What happens when there’s a short delivery of shares and the exchange finds no fresh sellers in the auction markets?

If a short delivery of shares occurs, and the exchange is unable to find fresh sellers in the auction market, then they are considered to be closed out. Instead of delivering the shares to the buyers, the exchange makes the settlement in cash, which depends on the close out rate.

The close out rate will be at its highest in the exchange from the trading day till the auction day for the scrip which was short delivered, or 20% above the official settlement price on the auction day, whichever happens to be greater. This will then get passed to the buyer. You can consider it somewhat as a compensation to the buyer for the non-delivery of the shares.

Let’s understand this with an example:
Think that you have bought 100 shares of TATA Motors for Rs. 500 each and these shares were short delivered, which is why you don’t receive the delivery on T+1 day. The exchange will then organize an auction from where it will attempt to find fresh sellers who can deliver 100 shares of TATA Motors, so that they can be finally be delivered to you. If no fresh sellers happen to be in the auction market, then the trade gets settled by closing out.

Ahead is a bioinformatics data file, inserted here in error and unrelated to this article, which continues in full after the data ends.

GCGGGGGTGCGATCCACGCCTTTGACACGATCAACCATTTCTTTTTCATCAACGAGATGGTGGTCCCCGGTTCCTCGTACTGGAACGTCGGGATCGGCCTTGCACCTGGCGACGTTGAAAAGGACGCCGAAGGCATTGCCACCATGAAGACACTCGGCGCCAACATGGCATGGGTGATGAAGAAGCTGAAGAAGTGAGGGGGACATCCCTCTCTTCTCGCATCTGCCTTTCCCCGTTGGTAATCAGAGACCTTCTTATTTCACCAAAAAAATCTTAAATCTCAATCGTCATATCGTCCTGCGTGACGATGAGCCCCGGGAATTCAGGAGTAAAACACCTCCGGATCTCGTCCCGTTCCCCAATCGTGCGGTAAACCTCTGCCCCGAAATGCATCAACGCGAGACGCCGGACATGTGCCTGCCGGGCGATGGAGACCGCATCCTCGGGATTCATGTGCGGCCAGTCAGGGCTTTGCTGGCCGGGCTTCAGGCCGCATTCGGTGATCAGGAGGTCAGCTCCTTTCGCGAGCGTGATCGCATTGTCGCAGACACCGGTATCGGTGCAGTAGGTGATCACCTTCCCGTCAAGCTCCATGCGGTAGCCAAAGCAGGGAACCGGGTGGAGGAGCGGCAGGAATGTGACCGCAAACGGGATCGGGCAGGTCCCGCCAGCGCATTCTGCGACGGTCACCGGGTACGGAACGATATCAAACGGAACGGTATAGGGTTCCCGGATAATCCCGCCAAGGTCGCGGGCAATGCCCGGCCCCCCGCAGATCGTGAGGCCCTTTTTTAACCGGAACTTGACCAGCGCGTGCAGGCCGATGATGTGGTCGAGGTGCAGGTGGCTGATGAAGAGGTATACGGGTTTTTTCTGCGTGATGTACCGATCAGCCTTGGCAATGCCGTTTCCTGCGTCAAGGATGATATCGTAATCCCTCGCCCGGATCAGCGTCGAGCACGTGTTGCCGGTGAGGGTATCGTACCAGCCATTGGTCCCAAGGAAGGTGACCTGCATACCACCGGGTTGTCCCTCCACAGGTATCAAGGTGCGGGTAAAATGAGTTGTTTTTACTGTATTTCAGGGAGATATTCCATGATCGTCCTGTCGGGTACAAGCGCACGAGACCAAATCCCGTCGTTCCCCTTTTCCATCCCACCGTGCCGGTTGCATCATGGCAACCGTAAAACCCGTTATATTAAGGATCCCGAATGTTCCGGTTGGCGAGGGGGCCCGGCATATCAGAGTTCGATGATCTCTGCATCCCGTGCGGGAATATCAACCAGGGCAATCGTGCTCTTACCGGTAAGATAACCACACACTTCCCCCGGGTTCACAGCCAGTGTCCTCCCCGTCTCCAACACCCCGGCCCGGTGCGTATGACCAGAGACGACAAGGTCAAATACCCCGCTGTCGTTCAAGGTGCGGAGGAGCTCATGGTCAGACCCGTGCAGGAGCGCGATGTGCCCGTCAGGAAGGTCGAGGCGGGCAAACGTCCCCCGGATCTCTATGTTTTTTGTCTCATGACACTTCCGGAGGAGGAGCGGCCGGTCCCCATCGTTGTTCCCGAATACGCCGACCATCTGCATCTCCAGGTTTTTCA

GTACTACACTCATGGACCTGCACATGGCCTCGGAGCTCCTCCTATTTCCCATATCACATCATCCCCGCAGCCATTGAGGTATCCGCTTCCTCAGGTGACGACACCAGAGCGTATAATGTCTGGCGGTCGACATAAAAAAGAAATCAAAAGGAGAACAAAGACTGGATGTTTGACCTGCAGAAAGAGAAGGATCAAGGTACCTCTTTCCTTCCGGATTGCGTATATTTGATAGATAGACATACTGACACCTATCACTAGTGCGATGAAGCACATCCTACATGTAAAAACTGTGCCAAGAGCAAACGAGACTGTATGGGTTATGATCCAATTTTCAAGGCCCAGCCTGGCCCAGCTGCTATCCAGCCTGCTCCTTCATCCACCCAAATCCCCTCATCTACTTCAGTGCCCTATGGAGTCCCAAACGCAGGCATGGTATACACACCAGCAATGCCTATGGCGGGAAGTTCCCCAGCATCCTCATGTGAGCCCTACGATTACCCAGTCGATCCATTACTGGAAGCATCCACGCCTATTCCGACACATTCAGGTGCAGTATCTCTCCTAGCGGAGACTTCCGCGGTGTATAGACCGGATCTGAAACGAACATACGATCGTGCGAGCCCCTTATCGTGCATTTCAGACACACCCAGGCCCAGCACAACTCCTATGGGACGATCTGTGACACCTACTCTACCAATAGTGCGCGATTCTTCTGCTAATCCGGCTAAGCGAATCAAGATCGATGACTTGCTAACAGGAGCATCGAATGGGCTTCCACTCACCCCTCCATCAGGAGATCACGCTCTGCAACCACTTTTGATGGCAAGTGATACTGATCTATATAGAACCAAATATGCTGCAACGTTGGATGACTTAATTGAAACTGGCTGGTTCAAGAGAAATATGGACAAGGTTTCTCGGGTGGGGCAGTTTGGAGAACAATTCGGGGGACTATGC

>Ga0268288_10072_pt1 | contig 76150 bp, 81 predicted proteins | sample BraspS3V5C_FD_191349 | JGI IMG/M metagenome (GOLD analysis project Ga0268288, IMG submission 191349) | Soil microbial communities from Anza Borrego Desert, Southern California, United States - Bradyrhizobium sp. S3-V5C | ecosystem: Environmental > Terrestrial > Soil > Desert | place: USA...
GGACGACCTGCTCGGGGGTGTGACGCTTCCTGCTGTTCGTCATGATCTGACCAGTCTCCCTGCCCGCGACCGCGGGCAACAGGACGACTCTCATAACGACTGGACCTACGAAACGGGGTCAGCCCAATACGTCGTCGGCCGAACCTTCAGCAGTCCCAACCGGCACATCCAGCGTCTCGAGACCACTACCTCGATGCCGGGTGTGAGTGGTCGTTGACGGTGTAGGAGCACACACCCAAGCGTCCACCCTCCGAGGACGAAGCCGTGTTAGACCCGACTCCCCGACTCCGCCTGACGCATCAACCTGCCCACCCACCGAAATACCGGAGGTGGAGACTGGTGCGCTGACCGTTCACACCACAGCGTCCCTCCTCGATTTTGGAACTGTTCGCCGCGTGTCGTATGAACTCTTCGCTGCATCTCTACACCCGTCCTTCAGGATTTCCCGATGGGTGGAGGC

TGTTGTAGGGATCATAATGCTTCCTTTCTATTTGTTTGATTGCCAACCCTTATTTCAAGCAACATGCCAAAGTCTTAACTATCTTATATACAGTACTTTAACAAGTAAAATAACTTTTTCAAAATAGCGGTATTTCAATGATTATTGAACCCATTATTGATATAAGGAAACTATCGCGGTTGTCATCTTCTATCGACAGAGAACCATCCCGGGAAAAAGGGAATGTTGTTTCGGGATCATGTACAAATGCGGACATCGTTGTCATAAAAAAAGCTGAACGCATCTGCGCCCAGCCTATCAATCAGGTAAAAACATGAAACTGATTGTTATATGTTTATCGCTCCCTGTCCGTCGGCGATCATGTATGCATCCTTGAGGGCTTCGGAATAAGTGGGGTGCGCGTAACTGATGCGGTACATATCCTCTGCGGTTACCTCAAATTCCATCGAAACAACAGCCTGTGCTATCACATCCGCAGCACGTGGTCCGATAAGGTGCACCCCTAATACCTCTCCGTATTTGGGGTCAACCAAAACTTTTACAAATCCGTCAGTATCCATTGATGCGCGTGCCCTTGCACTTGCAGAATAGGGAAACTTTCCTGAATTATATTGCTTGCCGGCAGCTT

Now assume, the official settlement price of TATA Motors on the auction date, i.e., T+1 was Rs. 600. In this scenario, the exchange will close the trade at Rs. 720 (20% higher than Rs. 600), and the seller of the stock who defaulted will have to incur an auction penalty of Rs. 12,000 (720 – 600 x 100). So the buyer would get Rs. 72,000 in total, i.e., Rs. 60,000 which is the Settlement price on the auction date along with Rs. 12,000 which is the auction penalty.

However, if the price of TATA Motors had reached Rs. 760, i.e., from the trading day till the auction day, then the close out would have been done at Rs. 760 and not Rs. 720 as it is higher than the settlement price + 20% of the auction penalty of the TATA Motors.

The above practice is also applicable for Internal Shortages. Refer to the NSE and BSE shortage handling procedure here: NSE BSE

Please note: Close-out of securities under Corporate Action - Where auction pay-out cannot be done on or before Record Date/ Book closure – 1 business day, shortages shall be directly closed out at the highest price prevailing across the Exchanges from the day of trading till the day of auction or 10% above the settlement price on the auction day, whichever is higher, or as declared from time to time